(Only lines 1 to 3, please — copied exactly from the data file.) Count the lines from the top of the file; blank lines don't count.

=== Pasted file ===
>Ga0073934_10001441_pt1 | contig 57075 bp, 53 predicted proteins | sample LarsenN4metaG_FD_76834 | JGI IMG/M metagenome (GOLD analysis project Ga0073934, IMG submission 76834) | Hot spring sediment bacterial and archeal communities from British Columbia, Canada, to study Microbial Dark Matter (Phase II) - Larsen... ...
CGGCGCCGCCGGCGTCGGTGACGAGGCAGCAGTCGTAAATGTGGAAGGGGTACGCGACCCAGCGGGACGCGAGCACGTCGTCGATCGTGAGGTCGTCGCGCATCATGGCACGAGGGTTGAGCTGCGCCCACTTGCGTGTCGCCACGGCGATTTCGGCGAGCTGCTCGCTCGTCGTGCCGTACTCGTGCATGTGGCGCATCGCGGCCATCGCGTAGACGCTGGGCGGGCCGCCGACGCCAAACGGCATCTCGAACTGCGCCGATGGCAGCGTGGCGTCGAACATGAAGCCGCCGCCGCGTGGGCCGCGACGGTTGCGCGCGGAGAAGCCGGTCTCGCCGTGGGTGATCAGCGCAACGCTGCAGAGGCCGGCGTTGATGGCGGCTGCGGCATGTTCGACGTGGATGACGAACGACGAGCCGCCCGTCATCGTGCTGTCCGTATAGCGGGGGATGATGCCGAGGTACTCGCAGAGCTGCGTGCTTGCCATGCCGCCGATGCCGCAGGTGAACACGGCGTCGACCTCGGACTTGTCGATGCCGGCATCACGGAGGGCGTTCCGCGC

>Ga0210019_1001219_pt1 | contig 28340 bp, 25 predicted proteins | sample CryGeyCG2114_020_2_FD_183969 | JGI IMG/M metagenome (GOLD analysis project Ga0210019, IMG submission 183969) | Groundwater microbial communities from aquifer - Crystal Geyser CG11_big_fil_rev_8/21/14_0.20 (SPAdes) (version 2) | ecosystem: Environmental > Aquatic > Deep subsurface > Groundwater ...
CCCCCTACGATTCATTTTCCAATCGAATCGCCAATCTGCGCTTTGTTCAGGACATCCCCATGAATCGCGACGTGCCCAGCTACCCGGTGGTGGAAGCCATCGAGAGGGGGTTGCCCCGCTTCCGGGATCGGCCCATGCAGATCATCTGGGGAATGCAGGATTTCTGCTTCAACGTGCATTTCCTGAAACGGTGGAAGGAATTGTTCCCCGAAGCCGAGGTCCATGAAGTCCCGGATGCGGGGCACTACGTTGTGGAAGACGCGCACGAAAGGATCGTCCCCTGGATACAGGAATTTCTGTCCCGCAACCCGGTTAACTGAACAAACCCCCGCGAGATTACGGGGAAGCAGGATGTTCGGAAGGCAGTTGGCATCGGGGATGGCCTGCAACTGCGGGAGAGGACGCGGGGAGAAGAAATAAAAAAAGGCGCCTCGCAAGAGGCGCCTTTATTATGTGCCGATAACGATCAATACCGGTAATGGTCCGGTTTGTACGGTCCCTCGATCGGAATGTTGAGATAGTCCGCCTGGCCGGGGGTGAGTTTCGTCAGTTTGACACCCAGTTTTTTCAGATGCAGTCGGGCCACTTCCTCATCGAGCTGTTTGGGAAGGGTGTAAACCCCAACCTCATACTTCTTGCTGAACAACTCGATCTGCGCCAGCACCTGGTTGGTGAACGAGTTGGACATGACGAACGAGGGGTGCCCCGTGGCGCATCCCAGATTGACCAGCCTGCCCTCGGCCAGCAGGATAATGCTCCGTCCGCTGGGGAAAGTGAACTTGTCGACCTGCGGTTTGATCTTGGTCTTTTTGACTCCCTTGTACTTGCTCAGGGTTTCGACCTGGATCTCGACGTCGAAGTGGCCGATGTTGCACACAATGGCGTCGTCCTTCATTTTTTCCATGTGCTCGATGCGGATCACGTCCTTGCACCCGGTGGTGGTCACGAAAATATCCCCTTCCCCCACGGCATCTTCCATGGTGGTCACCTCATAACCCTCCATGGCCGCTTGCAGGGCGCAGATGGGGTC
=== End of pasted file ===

>Ga0073934_10001441_pt1 | contig 57075 bp, 53 predicted proteins | sample LarsenN4metaG_FD_76834 | JGI IMG/M metagenome (GOLD analysis project Ga0073934, IMG submission 76834) | Hot spring sediment bacterial and archeal communities from British Columbia, Canada, to study Microbial Dark Matter (Phase II) - Larsen... ...
CGGCGCCGCCGGCGTCGGTGACGAGGCAGCAGTCGTAAATGTGGAAGGGGTACGCGACCCAGCGGGACGCGAGCACGTCGTCGATCGTGAGGTCGTCGCGCATCATGGCACGAGGGTTGAGCTGCGCCCACTTGCGTGTCGCCACGGCGATTTCGGCGAGCTGCTCGCTCGTCGTGCCGTACTCGTGCATGTGGCGCATCGCGGCCATCGCGTAGACGCTGGGCGGGCCGCCGACGCCAAACGGCATCTCGAACTGCGCCGATGGCAGCGTGGCGTCGAACATGAAGCCGCCGCCGCGTGGGCCGCGACGGTTGCGCGCGGAGAAGCCGGTCTCGCCGTGGGTGATCAGCGCAACGCTGCAGAGGCCGGCGTTGATGGCGGCTGCGGCATGTTCGACGTGGATGACGAACGACGAGCCGCCCGTCATCGTGCTGTCCGTATAGCGGGGGATGATGCCGAGGTACTCGCAGAGCTGCGTGCTTGCCATGCCGCCGATGCCGCAGGTGAACACGGCGTCGACCTCGGACTTGTCGATGCCGGCATCACGGAGGGCGTTCCGCGC

>Ga0210019_1001219_pt1 | contig 28340 bp, 25 predicted proteins | sample CryGeyCG2114_020_2_FD_183969 | JGI IMG/M metagenome (GOLD analysis project Ga0210019, IMG submission 183969) | Groundwater microbial communities from aquifer - Crystal Geyser CG11_big_fil_rev_8/21/14_0.20 (SPAdes) (version 2) | ecosystem: Environmental > Aquatic > Deep subsurface > Groundwater ...